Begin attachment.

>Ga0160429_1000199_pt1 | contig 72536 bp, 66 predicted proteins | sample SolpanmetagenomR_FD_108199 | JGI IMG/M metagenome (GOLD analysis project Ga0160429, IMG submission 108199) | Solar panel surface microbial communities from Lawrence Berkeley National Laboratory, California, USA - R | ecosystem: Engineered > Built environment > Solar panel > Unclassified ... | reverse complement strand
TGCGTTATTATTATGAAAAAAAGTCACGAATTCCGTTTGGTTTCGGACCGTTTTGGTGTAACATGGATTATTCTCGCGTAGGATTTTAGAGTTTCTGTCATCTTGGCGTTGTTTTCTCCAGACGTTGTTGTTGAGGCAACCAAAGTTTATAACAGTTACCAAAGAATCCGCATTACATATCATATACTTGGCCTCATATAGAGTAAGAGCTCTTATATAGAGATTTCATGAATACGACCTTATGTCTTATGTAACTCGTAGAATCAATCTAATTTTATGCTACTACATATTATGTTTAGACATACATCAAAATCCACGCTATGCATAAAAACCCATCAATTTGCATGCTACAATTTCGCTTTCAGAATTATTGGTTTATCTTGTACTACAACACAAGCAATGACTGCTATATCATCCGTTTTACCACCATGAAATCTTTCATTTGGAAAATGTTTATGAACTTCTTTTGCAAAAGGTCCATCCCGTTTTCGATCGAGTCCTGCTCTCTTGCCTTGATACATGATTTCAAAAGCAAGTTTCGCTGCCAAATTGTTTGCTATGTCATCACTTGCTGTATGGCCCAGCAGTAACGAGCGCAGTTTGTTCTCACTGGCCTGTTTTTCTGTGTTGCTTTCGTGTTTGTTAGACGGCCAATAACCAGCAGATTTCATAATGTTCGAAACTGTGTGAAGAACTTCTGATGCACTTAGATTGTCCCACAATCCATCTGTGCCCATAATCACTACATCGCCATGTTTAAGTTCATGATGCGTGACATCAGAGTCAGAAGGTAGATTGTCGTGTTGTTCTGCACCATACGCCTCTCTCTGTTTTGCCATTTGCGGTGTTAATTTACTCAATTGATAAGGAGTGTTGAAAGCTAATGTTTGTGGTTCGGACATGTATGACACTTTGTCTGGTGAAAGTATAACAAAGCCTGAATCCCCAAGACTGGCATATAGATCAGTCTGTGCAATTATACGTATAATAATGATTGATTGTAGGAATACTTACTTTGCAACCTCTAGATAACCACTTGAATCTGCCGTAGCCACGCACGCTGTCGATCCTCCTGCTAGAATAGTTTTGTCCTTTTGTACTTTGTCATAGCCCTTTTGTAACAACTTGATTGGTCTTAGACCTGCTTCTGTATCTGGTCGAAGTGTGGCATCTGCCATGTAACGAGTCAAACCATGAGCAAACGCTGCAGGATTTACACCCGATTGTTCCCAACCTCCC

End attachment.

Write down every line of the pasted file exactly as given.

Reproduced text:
>Ga0160429_1000199_pt1 | contig 72536 bp, 66 predicted proteins | sample SolpanmetagenomR_FD_108199 | JGI IMG/M metagenome (GOLD analysis project Ga0160429, IMG submission 108199) | Solar panel surface microbial communities from Lawrence Berkeley National Laboratory, California, USA - R | ecosystem: Engineered > Built environment > Solar panel > Unclassified ... | reverse complement strand
TGCGTTATTATTATGAAAAAAAGTCACGAATTCCGTTTGGTTTCGGACCGTTTTGGTGTAACATGGATTATTCTCGCGTAGGATTTTAGAGTTTCTGTCATCTTGGCGTTGTTTTCTCCAGACGTTGTTGTTGAGGCAACCAAAGTTTATAACAGTTACCAAAGAATCCGCATTACATATCATATACTTGGCCTCATATAGAGTAAGAGCTCTTATATAGAGATTTCATGAATACGACCTTATGTCTTATGTAACTCGTAGAATCAATCTAATTTTATGCTACTACATATTATGTTTAGACATACATCAAAATCCACGCTATGCATAAAAACCCATCAATTTGCATGCTACAATTTCGCTTTCAGAATTATTGGTTTATCTTGTACTACAACACAAGCAATGACTGCTATATCATCCGTTTTACCACCATGAAATCTTTCATTTGGAAAATGTTTATGAACTTCTTTTGCAAAAGGTCCATCCCGTTTTCGATCGAGTCCTGCTCTCTTGCCTTGATACATGATTTCAAAAGCAAGTTTCGCTGCCAAATTGTTTGCTATGTCATCACTTGCTGTATGGCCCAGCAGTAACGAGCGCAGTTTGTTCTCACTGGCCTGTTTTTCTGTGTTGCTTTCGTGTTTGTTAGACGGCCAATAACCAGCAGATTTCATAATGTTCGAAACTGTGTGAAGAACTTCTGATGCACTTAGATTGTCCCACAATCCATCTGTGCCCATAATCACTACATCGCCATGTTTAAGTTCATGATGCGTGACATCAGAGTCAGAAGGTAGATTGTCGTGTTGTTCTGCACCATACGCCTCTCTCTGTTTTGCCATTTGCGGTGTTAATTTACTCAATTGATAAGGAGTGTTGAAAGCTAATGTTTGTGGTTCGGACATGTATGACACTTTGTCTGGTGAAAGTATAACAAAGCCTGAATCCCCAAGACTGGCATATAGATCAGTCTGTGCAATTATACGTATAATAATGATTGATTGTAGGAATACTTACTTTGCAACCTCTAGATAACCACTTGAATCTGCCGTAGCCACGCACGCTGTCGATCCTCCTGCTAGAATAGTTTTGTCCTTTTGTACTTTGTCATAGCCCTTTTGTAACAACTTGATTGGTCTTAGACCTGCTTCTGTATCTGGTCGAAGTGTGGCATCTGCCATGTAACGAGTCAAACCATGAGCAAACGCTGCAGGATTTACACCCGATTGTTCCCAACCTCCC